button to main menu  Wordsworth's Guide 1810, edn 1835

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page 85
ravage as is here "deplored," could now be committed. But, out of the numerous copses, fine woods might in time be raised, probably without sacrifice of profit, by leaving, at the periodical fellings, a due proportion of the healthiest trees to grow up into timber. - This plan has fortunately, in many instances, been adopted; and they, who have set the example, are entitled to the thanks of all persons of taste. As to the management of planting with reasonable attention to ornament, let the images of nature be your guide, and the whole secret lurks in a few words; thickets or underwoods - single trees - trees clustered or in groups - groves - unbroken woods, but with varied masses of foliage - glades - invisible or winding boundaries - in rocky districts, a seemly proportion of rock left wholly bare, and other parts half hidden - disagreeable objects concealed, and formal lines broken - trees climbing up to the horizon, and, in some places, ascending from its sharp edge, in which they are rooted, with the whole body of the tree appearing to stand in the clear sky - in other parts, woods surmounted by rocks utterly bare and naked, which add to the sense of height, as if vegetation could not thither be carried, and impress a feeling of duration, power of resistance, and security from change!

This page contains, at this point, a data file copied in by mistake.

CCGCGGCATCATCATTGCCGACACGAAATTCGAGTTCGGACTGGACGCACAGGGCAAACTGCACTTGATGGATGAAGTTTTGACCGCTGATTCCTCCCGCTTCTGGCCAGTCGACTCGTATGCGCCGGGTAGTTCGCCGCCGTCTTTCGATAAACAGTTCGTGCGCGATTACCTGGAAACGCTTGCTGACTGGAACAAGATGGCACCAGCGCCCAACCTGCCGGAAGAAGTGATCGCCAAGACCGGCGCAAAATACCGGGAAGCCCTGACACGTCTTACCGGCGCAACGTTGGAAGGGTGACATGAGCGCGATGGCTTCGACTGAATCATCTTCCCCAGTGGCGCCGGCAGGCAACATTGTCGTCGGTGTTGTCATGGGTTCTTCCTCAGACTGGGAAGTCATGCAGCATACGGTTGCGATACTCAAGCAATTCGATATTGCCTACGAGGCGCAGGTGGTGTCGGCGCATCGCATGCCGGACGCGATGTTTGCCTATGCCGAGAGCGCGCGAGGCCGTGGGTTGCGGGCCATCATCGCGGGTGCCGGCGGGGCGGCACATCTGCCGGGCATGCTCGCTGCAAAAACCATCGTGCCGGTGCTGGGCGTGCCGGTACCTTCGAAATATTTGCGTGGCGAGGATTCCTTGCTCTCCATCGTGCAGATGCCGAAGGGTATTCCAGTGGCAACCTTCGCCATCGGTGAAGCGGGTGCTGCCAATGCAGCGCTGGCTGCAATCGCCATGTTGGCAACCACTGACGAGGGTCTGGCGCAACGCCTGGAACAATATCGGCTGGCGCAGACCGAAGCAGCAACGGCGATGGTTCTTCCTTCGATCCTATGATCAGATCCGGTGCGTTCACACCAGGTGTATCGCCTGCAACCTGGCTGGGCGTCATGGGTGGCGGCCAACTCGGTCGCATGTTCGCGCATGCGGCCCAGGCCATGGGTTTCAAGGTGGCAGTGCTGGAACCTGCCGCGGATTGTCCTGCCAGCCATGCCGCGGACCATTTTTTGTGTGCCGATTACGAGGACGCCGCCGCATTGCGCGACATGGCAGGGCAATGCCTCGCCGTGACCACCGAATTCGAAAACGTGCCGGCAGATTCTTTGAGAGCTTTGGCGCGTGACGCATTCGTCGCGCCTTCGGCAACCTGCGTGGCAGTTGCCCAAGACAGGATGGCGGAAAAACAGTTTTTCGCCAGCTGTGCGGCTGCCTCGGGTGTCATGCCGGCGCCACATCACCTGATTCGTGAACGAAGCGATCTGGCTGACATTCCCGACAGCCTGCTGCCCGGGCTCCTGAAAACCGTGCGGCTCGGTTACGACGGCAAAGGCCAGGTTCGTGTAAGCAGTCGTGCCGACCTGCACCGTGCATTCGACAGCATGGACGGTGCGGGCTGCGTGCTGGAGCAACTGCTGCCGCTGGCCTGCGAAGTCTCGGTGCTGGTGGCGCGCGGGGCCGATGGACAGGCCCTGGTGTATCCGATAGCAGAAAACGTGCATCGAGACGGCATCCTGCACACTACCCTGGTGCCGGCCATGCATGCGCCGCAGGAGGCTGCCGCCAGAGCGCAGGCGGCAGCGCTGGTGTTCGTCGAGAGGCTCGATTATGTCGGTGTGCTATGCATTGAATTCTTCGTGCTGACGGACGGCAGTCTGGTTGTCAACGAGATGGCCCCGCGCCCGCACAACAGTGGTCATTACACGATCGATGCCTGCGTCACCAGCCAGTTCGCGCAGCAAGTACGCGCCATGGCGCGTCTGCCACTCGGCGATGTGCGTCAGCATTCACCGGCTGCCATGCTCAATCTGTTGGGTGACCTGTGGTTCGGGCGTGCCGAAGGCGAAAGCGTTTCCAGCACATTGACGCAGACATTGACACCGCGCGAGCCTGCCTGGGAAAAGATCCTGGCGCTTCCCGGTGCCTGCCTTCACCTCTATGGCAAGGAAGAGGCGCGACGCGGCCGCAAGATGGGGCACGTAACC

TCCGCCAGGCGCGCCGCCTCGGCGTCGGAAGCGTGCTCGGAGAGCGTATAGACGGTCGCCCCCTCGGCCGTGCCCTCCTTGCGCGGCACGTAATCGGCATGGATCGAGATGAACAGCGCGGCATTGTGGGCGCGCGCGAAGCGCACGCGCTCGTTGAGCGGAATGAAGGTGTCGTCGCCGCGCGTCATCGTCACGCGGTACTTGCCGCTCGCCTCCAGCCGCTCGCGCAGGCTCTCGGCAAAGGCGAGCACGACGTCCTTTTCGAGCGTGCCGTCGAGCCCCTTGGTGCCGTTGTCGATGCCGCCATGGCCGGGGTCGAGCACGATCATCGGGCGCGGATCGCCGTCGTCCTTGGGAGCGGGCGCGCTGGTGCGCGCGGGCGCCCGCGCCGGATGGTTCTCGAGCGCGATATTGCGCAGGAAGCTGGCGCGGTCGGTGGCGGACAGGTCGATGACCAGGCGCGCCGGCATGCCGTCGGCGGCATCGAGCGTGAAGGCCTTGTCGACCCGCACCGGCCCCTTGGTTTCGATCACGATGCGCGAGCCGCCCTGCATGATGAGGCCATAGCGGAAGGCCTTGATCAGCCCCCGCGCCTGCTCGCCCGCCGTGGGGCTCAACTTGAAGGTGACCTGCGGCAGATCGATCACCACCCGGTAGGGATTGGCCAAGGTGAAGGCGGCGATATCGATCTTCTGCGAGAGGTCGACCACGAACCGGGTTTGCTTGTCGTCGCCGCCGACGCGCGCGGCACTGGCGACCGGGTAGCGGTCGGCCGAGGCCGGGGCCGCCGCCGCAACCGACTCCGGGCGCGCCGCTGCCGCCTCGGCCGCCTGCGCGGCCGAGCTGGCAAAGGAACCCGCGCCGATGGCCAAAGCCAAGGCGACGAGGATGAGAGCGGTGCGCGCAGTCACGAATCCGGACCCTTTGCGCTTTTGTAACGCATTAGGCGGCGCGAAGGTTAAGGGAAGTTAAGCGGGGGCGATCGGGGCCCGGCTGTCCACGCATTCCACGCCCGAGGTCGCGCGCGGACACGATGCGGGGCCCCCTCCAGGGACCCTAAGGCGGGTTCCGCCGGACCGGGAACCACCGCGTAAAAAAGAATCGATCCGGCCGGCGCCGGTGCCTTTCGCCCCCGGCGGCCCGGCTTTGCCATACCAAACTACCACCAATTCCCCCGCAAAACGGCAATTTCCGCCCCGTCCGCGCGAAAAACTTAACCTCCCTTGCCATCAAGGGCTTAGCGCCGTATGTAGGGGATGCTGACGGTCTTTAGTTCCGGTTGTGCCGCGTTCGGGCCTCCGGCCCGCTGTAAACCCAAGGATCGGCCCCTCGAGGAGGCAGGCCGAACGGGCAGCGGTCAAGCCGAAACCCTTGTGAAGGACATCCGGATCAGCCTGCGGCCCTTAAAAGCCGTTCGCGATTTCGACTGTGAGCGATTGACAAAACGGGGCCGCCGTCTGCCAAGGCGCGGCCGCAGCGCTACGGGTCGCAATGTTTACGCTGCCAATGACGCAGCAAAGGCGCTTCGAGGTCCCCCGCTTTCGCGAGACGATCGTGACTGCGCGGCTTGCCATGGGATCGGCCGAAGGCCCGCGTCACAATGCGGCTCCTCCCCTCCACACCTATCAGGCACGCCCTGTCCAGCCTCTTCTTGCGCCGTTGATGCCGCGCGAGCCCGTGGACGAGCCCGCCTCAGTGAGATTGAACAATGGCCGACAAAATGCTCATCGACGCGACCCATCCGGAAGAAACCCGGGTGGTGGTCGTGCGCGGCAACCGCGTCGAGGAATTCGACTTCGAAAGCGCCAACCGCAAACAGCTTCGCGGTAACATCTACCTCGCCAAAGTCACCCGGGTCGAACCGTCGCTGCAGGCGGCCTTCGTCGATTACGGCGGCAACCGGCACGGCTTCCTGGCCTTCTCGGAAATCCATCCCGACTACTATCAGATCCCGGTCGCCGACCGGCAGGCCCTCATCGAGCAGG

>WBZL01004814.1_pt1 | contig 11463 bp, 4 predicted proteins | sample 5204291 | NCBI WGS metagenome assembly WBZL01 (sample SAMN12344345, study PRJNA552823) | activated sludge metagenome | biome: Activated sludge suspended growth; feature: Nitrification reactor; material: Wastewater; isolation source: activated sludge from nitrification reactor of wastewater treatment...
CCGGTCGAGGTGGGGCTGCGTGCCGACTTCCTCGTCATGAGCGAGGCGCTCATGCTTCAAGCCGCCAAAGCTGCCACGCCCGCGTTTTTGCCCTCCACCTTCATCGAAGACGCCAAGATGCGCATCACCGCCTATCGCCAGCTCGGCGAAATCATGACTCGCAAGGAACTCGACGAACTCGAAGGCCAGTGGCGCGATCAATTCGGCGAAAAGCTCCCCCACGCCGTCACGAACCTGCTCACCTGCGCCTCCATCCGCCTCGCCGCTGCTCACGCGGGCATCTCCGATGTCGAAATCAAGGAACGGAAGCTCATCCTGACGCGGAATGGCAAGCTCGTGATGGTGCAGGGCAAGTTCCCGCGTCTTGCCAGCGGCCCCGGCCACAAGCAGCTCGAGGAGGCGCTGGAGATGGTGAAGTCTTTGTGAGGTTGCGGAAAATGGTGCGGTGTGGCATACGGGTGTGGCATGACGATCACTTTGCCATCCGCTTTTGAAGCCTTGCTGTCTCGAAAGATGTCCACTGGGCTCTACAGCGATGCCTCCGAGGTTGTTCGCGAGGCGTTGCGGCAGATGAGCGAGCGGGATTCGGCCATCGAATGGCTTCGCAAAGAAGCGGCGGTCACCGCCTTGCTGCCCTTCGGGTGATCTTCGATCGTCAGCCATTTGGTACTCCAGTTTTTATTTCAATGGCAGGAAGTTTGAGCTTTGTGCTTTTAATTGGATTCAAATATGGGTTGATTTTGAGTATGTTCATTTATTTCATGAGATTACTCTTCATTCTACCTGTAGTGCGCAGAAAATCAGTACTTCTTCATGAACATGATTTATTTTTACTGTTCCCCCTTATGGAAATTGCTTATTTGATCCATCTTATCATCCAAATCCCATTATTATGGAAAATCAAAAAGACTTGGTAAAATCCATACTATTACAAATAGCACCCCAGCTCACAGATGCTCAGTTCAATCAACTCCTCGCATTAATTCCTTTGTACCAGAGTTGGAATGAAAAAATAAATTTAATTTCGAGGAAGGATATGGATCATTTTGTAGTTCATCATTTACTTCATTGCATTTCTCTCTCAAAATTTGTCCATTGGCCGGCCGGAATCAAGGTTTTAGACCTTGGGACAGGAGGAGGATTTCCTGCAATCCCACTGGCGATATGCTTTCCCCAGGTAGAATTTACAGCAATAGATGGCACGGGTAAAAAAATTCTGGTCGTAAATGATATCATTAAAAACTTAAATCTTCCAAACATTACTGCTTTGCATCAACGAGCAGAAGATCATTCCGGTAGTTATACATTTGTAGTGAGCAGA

The author has been induced to speak thus at length, by a wish to preserve the native beauty of this delightful district, because still further changes in its appearance must inevi-
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